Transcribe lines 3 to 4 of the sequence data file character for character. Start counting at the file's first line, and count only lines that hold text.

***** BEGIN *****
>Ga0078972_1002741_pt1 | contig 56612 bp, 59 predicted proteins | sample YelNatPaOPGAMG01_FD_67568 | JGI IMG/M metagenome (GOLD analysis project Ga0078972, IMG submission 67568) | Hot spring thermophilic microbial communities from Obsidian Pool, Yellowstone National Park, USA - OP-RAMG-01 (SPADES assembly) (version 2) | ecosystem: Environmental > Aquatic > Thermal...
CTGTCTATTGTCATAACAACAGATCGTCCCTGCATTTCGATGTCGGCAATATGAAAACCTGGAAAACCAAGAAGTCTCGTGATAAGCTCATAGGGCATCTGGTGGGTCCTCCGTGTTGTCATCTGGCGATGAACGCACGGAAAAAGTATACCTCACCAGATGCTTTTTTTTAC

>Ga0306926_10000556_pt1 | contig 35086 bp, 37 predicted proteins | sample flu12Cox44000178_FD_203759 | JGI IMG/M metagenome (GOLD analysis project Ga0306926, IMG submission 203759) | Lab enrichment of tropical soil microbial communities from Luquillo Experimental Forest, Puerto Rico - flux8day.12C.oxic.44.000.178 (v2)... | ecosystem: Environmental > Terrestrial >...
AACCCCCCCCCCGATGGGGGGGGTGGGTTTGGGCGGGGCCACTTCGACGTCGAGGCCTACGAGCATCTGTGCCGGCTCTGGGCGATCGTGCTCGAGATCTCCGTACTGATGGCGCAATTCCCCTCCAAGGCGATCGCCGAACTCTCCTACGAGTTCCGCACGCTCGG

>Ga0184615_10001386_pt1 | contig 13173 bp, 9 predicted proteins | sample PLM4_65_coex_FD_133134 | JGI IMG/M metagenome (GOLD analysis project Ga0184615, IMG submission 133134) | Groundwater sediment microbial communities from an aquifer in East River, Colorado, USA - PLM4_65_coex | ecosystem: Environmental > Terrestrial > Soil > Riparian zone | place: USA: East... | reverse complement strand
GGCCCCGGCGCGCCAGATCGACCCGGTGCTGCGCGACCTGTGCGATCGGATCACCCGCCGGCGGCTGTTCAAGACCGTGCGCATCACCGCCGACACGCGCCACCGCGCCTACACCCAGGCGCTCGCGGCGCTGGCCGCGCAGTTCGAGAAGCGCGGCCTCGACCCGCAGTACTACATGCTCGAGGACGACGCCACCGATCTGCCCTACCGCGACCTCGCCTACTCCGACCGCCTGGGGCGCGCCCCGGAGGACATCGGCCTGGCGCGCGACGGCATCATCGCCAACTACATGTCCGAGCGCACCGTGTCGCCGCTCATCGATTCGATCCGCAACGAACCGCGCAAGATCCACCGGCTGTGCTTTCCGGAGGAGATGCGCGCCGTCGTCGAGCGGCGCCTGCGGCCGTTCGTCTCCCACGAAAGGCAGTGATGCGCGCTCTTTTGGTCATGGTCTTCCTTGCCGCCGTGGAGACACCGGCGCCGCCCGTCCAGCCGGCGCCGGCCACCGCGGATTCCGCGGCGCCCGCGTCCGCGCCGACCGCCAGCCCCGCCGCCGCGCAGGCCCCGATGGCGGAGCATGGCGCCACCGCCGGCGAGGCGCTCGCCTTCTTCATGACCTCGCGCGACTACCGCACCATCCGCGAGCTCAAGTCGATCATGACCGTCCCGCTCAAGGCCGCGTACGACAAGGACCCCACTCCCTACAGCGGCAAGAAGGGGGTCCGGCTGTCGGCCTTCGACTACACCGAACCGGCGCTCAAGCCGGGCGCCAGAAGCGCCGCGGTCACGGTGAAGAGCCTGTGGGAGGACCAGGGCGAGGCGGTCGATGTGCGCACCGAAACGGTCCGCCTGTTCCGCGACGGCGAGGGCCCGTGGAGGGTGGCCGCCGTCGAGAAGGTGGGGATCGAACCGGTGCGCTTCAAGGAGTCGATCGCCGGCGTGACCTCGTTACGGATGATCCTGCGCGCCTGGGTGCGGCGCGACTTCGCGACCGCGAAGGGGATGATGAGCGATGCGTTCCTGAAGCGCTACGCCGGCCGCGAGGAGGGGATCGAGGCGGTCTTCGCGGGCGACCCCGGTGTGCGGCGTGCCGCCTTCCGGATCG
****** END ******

>Ga0306926_10000556_pt1 | contig 35086 bp, 37 predicted proteins | sample flu12Cox44000178_FD_203759 | JGI IMG/M metagenome (GOLD analysis project Ga0306926, IMG submission 203759) | Lab enrichment of tropical soil microbial communities from Luquillo Experimental Forest, Puerto Rico - flux8day.12C.oxic.44.000.178 (v2)... | ecosystem: Environmental > Terrestrial >...
AACCCCCCCCCCGATGGGGGGGGTGGGTTTGGGCGGGGCCACTTCGACGTCGAGGCCTACGAGCATCTGTGCCGGCTCTGGGCGATCGTGCTCGAGATCTCCGTACTGATGGCGCAATTCCCCTCCAAGGCGATCGCCGAACTCTCCTACGAGTTCCGCACGCTCGG